En EspaŅol

Q. Who is Mr. Smarty Plants?

A: There are those who suspect Wildflower Center volunteers are the culpable and capable culprits. Yet, others think staff members play some, albeit small, role. You can torture us with your plant questions, but we will never reveal the Green Guru's secret identity.

Help us grow by giving to the Plant Database Fund or by becoming a member

Did you know you can access the Native Plant Information Network with your web-enabled smartphone?

Share

Ask Mr. Smarty Plants

Ask Mr. Smarty Plants is a free service provided by the staff and volunteers at the Lady Bird Johnson Wildflower Center.

Search Smarty Plants
    
 
See a list of all Smarty Plants questions
Can't find the answer in our existing FAQs, submit a question to Mr. Smarty Plants.
Need help with plant identification, visit the plant identification page.
 
rate this answer
Not Yet Rated

Wednesday - May 15, 2013

From: Rockwall, TX
Region: Southwest
Topic: Non-Natives, Vines
Title: 10 year old Wisteria fails to bloom in Rockwall, TX.
Answered by: Jimmy Mills

QUESTION:

I love wisteria. I had four (4) wisteria plants professionally planted at least ten (10) years ago. These wisteria plants have NEVER bloomed. Why not?

ANSWER:

The native Wisteria in Texas is Wisteria frutescens (American wisteria), and according to the USDA distribution map, it doesn’t natively occur in Rockwall county.  This link to the Missouri Botanical Garden has lots of information about this Wisteria, and has this to say about flowering; “Failure of vines to produce flowers may be attributable to a number of causes including death of flower buds in winter, too much shade, plants too young (especially seed grown ones), improper pruning or over fertilization.”

It could be that you have one of the Asian species of Wisteria; Chinese Wisteria (Wisteria sinensis ) or Japanese Wisteria (Wisteria floribunda ). These can take up to 15 years for flowers to appear.

This fact sheet from  Ohio State University Extension tells a lot about these plants.

Here’s some interesting information from Purdue University; “Since most gardeners are drawn to this plant for its blossoms, they are quite frustrated by the plant's notorious tendency to produce only vegetation. There are many potential explanations for this annoying problem, including the plant's immaturity, too much nitrogen, insufficient phosphorus, poor-quality plants and too much shade.
Asian wisterias need to reach a degree of maturity before they are able to produce flowers. In fact, in can take up to 15 years or more before the vines reach blooming stage.
Those who have succeeded in raising wisteria often recommend root pruning, applying superphosphate, rigorous pruning of the shoots and planting in full sun. Most important, you should start with good-quality plants that have been propagated from cuttings of plants known to flower while relatively young. If you know someone willing to share a great specimen, take cuttings of the stem tips in July.  Avoid planting seedling vines because the genetic variability of seed reproduction makes it impossible to predict their blooming habit.”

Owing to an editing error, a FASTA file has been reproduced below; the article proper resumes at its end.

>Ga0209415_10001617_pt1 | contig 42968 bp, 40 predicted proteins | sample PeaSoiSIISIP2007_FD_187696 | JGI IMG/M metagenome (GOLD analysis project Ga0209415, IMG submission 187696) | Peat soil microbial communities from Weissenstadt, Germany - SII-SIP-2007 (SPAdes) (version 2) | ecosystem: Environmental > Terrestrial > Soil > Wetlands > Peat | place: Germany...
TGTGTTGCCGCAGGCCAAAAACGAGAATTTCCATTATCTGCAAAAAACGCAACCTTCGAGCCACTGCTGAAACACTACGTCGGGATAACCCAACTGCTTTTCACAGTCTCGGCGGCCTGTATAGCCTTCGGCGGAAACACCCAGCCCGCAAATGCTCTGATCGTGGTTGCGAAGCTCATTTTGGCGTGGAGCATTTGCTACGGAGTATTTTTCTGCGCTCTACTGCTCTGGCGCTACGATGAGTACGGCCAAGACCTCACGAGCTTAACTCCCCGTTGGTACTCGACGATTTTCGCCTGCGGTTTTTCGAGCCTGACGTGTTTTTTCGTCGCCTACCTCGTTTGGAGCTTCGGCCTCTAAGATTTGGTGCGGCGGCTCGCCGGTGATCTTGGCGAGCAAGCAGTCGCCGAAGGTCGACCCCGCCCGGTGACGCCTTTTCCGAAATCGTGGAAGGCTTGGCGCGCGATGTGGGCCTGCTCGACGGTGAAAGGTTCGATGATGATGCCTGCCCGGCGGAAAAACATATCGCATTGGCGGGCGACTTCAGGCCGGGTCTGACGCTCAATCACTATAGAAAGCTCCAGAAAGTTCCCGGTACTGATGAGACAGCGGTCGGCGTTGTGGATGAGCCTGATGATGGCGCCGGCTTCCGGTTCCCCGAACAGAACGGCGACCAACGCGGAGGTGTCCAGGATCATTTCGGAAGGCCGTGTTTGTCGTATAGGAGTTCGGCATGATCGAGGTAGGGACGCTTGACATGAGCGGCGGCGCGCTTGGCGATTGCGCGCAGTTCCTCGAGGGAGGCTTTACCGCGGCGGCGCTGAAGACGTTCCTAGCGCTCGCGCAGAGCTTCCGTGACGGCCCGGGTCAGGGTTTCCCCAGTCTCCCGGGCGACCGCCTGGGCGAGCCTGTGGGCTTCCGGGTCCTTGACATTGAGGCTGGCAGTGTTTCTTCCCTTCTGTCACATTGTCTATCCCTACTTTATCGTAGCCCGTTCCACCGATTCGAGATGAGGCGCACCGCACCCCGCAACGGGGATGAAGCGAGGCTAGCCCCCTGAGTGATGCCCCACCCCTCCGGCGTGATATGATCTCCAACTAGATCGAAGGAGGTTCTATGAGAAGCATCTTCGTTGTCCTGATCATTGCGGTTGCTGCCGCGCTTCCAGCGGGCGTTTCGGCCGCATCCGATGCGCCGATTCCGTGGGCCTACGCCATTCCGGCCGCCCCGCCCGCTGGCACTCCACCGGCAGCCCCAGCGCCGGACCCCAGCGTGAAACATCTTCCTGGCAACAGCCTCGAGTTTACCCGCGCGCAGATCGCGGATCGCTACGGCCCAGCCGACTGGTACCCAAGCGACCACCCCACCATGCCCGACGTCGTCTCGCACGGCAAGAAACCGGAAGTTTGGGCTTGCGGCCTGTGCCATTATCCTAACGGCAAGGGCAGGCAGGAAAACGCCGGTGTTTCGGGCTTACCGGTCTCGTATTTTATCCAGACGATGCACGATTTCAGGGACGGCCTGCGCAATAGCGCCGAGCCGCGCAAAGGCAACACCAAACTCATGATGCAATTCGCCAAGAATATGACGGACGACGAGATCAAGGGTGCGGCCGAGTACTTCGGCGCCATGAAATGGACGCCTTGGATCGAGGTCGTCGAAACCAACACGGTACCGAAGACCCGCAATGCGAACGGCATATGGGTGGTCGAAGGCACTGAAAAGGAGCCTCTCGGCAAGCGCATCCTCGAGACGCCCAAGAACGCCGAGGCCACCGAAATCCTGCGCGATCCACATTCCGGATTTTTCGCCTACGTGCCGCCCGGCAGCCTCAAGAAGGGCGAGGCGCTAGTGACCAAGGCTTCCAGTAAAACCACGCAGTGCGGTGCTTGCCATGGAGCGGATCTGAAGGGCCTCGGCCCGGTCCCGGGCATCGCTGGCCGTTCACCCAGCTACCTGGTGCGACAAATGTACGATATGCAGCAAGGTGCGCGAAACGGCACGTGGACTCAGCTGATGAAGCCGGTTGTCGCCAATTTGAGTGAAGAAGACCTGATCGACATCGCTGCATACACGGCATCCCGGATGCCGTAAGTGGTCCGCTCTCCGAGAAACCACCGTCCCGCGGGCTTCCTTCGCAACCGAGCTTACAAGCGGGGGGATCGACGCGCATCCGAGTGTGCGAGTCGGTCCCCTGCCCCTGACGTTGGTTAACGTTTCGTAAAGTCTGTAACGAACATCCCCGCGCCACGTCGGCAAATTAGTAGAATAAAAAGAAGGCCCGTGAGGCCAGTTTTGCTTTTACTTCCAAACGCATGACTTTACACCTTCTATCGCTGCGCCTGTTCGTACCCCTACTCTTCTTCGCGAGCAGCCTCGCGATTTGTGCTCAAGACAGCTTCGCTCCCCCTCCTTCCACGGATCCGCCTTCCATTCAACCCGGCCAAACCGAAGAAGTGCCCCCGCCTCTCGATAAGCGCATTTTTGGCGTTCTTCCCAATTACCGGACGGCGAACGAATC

The invasive potential of Asian wisterias  is a concern in some southern states.

 

More Vines Questions

Blooming but not berrying American bittersweet from Pendleton IN
May 29, 2013 - I have had a bittersweet plant for years, it blooms but not berries. How do I tell if it is male or female so I can buy the opposite? It is currently blooming.
view the full question and answer

Purple Passionflower as a native in Charlottesville VA
September 18, 2013 - Is it possible to grow purple passion flower as a perennial in zone 7? I am looking for hummers and butterflies to be attracted by the plant. Thank you.
view the full question and answer

Invasive trumpet vine from Fredericksburg TX
August 03, 2012 - I have a large trumpet vine growing on a dead tree stump. My problem is that new baby trumpet vines are coming up all over my yard. I mow them, but is there anything I can use to prevent new trumpet v...
view the full question and answer

Vine for privacy on a deck in Southern California
December 10, 2009 - I am looking for a climbing vine/plant that is non-flowering and can be grown year round in Southern California. We are looking to help create a private area along a deck for my grandmother because h...
view the full question and answer

Native vine for privacy on metal mesh fence from Houston
March 20, 2014 - Is there a native vine that does not get top heavy in order to provide privacy from the bottom to the top on an expanded metal mesh fence? It's okay if it dies back, but prefer for it to be evergree...
view the full question and answer

Smarty Plants's Facebook profile Support the Wildflower Center by Donating Online or Becoming a Member today.

Mr. Smarty Plants wants you to be his Facebook friend. Click the Facebook icon to add yourself to Mr. Smarty Plants list of friends.
E-NEWSLETTER | BECOME A MEMBER | DONATE NOW | MEDIA | SITEMAP
© 2014 Lady Bird Johnson Wildflower Center